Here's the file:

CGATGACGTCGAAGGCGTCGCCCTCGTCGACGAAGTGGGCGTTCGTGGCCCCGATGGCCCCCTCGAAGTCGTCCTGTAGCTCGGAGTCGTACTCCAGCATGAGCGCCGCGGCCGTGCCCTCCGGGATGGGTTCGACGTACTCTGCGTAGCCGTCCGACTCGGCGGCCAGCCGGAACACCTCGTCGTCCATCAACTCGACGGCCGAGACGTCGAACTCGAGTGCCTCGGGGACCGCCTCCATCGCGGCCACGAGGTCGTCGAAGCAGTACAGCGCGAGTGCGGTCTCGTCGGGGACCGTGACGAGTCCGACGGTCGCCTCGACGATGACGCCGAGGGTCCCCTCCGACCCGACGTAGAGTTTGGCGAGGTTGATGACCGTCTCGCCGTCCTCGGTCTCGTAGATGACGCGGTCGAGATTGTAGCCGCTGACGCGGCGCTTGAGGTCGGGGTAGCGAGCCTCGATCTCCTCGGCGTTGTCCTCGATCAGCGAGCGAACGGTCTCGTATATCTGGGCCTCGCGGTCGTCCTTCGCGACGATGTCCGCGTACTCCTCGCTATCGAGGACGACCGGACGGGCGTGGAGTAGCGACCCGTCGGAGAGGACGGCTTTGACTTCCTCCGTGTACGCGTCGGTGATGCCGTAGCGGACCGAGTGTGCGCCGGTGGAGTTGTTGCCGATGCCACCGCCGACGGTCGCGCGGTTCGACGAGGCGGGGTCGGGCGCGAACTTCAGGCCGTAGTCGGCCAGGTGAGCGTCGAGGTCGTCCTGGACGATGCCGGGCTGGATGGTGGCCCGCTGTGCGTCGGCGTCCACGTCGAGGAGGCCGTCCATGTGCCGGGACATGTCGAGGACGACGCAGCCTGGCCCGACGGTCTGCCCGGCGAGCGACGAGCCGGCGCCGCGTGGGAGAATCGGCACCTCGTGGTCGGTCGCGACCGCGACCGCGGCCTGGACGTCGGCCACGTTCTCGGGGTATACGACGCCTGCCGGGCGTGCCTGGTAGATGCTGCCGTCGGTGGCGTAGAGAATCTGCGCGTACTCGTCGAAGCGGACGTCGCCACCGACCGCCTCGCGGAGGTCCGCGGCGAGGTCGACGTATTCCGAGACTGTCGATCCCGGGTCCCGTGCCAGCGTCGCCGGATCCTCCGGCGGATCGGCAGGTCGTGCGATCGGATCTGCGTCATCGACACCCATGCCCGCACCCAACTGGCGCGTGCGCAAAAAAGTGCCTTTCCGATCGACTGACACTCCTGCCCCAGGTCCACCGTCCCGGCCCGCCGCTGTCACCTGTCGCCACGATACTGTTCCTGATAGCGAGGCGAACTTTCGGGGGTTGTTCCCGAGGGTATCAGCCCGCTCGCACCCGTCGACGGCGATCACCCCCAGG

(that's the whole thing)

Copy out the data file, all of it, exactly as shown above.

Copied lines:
CGATGACGTCGAAGGCGTCGCCCTCGTCGACGAAGTGGGCGTTCGTGGCCCCGATGGCCCCCTCGAAGTCGTCCTGTAGCTCGGAGTCGTACTCCAGCATGAGCGCCGCGGCCGTGCCCTCCGGGATGGGTTCGACGTACTCTGCGTAGCCGTCCGACTCGGCGGCCAGCCGGAACACCTCGTCGTCCATCAACTCGACGGCCGAGACGTCGAACTCGAGTGCCTCGGGGACCGCCTCCATCGCGGCCACGAGGTCGTCGAAGCAGTACAGCGCGAGTGCGGTCTCGTCGGGGACCGTGACGAGTCCGACGGTCGCCTCGACGATGACGCCGAGGGTCCCCTCCGACCCGACGTAGAGTTTGGCGAGGTTGATGACCGTCTCGCCGTCCTCGGTCTCGTAGATGACGCGGTCGAGATTGTAGCCGCTGACGCGGCGCTTGAGGTCGGGGTAGCGAGCCTCGATCTCCTCGGCGTTGTCCTCGATCAGCGAGCGAACGGTCTCGTATATCTGGGCCTCGCGGTCGTCCTTCGCGACGATGTCCGCGTACTCCTCGCTATCGAGGACGACCGGACGGGCGTGGAGTAGCGACCCGTCGGAGAGGACGGCTTTGACTTCCTCCGTGTACGCGTCGGTGATGCCGTAGCGGACCGAGTGTGCGCCGGTGGAGTTGTTGCCGATGCCACCGCCGACGGTCGCGCGGTTCGACGAGGCGGGGTCGGGCGCGAACTTCAGGCCGTAGTCGGCCAGGTGAGCGTCGAGGTCGTCCTGGACGATGCCGGGCTGGATGGTGGCCCGCTGTGCGTCGGCGTCCACGTCGAGGAGGCCGTCCATGTGCCGGGACATGTCGAGGACGACGCAGCCTGGCCCGACGGTCTGCCCGGCGAGCGACGAGCCGGCGCCGCGTGGGAGAATCGGCACCTCGTGGTCGGTCGCGACCGCGACCGCGGCCTGGACGTCGGCCACGTTCTCGGGGTATACGACGCCTGCCGGGCGTGCCTGGTAGATGCTGCCGTCGGTGGCGTAGAGAATCTGCGCGTACTCGTCGAAGCGGACGTCGCCACCGACCGCCTCGCGGAGGTCCGCGGCGAGGTCGACGTATTCCGAGACTGTCGATCCCGGGTCCCGTGCCAGCGTCGCCGGATCCTCCGGCGGATCGGCAGGTCGTGCGATCGGATCTGCGTCATCGACACCCATGCCCGCACCCAACTGGCGCGTGCGCAAAAAAGTGCCTTTCCGATCGACTGACACTCCTGCCCCAGGTCCACCGTCCCGGCCCGCCGCTGTCACCTGTCGCCACGATACTGTTCCTGATAGCGAGGCGAACTTTCGGGGGTTGTTCCCGAGGGTATCAGCCCGCTCGCACCCGTCGACGGCGATCACCCCCAGG